So Solid Crew : They Don’t Know

Controversial Garage team's very long debut...

At the beginning of 2001, So Solid Crewwere the young turks of two-step: a

gang of glowering south London street kids, faces pressed against the window

of the Top 40, plotting. Eleven months and a chart-topping single on, they’re

a national phenomenon, a self-made megabrand thirty members strong.
So Solid pioneer the genuine pirate garage material, birthed from the rash of

illegal stations spawning like fungus across the airwaves, and spreading its

spores over suburban town centres nationwide carried by everything from

colossal car-boot bassbins to customised mobile ringtones. But their

long-awaited debut album ‘They Don’t Know’ lands amid a shitstorm of ethical

umming-and-ahhing. Earlier this year, a gun-wielding Neutrino took a bullet

outside a London club, and later bragged, on record, that he shot himself [I]”

‘cos I’m fuckin’ crazy like that”[/I]. Romeo’s recent 21st birthday bash became

the scene of a Yardie shoot-out. And Skat D practically punched a

fifteen-year old girl’s face off when she rejected his romantic advances, the

old charmer. The question is, are So Solid genuine ghetto visionaries, an a href=”,1226,64177,00.html”>NWA

for the 21st Century? Or just a bunch of misogynist thugs that got lucky?

A statement released shortly after the shootings at London Astoria stated

that So Solid Crew “have made it clear on their record that they want the

violence to stop”. A fine sentiment. And one that is patently not true.

Because ‘They Don’t Know’ is a violent record. A record filled with threats

to “haters” real and imagined. A record with “guns in abundance,” styled more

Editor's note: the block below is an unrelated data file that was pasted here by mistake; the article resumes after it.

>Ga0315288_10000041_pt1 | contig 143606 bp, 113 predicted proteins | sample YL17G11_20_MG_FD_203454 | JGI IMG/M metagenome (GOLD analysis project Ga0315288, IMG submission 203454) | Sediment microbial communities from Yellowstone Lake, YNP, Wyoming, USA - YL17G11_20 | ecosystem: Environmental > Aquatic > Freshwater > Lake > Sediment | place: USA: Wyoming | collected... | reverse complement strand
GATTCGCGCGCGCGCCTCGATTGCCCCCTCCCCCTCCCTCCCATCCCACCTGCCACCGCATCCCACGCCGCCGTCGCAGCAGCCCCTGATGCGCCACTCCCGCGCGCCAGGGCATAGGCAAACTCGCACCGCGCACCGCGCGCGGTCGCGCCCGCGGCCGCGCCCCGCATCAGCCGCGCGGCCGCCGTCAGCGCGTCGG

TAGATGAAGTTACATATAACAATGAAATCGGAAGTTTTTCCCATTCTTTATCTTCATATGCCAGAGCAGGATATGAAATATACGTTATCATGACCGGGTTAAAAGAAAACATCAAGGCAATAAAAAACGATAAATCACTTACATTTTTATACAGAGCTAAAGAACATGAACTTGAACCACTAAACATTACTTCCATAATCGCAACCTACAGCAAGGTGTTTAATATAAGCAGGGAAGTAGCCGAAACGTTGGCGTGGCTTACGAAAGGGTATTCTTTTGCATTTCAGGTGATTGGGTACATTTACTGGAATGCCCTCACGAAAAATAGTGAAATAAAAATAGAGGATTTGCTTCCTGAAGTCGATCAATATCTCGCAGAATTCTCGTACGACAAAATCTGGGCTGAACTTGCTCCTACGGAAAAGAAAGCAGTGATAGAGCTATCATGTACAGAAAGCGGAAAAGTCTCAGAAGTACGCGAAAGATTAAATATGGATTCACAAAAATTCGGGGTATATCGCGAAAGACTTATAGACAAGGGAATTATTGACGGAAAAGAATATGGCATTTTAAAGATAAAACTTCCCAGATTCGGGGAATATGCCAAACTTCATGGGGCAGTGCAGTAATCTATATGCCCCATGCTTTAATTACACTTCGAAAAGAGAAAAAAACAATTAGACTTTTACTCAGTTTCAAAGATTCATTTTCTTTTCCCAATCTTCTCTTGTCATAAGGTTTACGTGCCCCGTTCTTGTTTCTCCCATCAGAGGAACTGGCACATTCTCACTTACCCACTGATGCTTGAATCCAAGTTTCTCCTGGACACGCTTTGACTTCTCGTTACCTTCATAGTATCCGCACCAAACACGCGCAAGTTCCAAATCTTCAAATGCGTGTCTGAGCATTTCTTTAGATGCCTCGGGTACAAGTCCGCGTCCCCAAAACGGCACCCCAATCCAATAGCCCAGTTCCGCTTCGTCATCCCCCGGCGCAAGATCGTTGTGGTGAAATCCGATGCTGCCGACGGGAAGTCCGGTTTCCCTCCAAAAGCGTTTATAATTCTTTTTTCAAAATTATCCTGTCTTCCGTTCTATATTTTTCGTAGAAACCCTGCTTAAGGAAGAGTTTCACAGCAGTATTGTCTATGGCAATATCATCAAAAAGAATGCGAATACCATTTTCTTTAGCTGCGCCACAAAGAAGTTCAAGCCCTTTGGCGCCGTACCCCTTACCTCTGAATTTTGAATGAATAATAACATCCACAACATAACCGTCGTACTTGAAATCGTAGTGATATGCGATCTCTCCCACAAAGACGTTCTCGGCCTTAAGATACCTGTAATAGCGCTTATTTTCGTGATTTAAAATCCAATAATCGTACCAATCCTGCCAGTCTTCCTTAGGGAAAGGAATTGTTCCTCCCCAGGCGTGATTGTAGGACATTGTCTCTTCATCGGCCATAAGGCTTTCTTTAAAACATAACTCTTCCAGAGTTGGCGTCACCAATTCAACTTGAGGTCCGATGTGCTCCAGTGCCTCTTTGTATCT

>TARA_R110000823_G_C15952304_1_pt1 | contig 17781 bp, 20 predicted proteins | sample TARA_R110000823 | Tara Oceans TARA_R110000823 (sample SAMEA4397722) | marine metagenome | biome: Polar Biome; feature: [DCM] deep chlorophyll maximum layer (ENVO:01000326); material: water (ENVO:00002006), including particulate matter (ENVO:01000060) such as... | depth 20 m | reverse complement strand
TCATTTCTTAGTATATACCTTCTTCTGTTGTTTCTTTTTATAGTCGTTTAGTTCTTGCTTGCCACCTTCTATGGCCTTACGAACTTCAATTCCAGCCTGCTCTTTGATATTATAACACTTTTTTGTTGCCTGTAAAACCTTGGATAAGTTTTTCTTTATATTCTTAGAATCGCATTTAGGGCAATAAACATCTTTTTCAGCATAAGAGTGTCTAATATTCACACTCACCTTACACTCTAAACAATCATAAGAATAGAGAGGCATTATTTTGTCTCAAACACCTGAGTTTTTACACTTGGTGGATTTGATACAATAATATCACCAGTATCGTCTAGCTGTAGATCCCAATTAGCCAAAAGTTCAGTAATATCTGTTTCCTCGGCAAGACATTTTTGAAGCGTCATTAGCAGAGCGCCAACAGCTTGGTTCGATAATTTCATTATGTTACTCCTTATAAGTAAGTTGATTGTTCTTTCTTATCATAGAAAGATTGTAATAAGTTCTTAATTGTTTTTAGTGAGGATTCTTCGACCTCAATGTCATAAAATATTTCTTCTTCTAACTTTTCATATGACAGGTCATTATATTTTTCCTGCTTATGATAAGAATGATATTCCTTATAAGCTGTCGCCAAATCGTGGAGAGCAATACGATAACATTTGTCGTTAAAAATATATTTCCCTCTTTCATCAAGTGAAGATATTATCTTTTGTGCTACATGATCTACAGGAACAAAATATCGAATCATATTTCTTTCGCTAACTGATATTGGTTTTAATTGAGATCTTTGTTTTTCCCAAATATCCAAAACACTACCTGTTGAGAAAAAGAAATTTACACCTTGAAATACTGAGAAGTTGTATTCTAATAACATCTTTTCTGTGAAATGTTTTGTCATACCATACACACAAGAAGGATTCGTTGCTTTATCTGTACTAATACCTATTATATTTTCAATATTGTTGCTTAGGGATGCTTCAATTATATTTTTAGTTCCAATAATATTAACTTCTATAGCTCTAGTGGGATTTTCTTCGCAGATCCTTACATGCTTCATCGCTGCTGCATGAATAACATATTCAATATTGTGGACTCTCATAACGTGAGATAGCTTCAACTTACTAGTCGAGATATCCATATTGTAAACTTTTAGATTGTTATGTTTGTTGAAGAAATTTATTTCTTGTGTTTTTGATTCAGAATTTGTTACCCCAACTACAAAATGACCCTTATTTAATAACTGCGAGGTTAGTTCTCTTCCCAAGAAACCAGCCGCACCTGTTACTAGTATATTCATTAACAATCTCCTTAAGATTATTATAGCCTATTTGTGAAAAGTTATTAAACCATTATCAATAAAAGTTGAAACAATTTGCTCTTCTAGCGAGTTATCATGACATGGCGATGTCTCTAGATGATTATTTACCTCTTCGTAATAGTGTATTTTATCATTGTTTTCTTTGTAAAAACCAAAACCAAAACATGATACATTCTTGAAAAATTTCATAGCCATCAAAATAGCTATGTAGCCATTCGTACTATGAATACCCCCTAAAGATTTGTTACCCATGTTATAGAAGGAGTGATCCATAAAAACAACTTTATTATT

on the chest-beating gangsta braggadio than the slick pop-garage pedalled by

their peers. “I may be a pretty-faced, pretty-boy”, mutters Megaman on ‘In My

Life’, “but I’ll still open up your face”.

Thankfully, musical machismo is kept to a minimum. The sweet soul lilt of the

opening ‘Haters’ hides So Solid‘s brandished fist under a velvet glove: [I]”So

many haters are clocking up figures/ So many haters don’t like us making

papers”[/I]. Debut single ‘Oh No’ and ’21 Seconds’ provide the seductive pop

moments, while Oxide’s hardcore production on ‘If It Was Me’, and Romeo and

Lisa Mafia’s deft lyricism on ‘Deeper’ ([I]”Y’think I’m deep? I go deeper than

the graves where they bury the foot-and-mouth sheep”[/I]) justify the door alone.

Ironically, the flaw that runs through ‘They Don’t Know’ is not misogyny,

violence, or bad attitude, but inconsistency. At 20 tracks and almost

eighty minutes, it’s over-egged and far too long, suggesting that ’21

Seconds’ had the right idea when it came to time-management.

This could have – should have – been a UK Garage benchmark. As it is, it’s merely a fairly

good record. Show some love? ‘They Don’t Know’ gets a , and So Solidget a

bit of advice: remember, you only get the respect you deserve.

Louis Pattison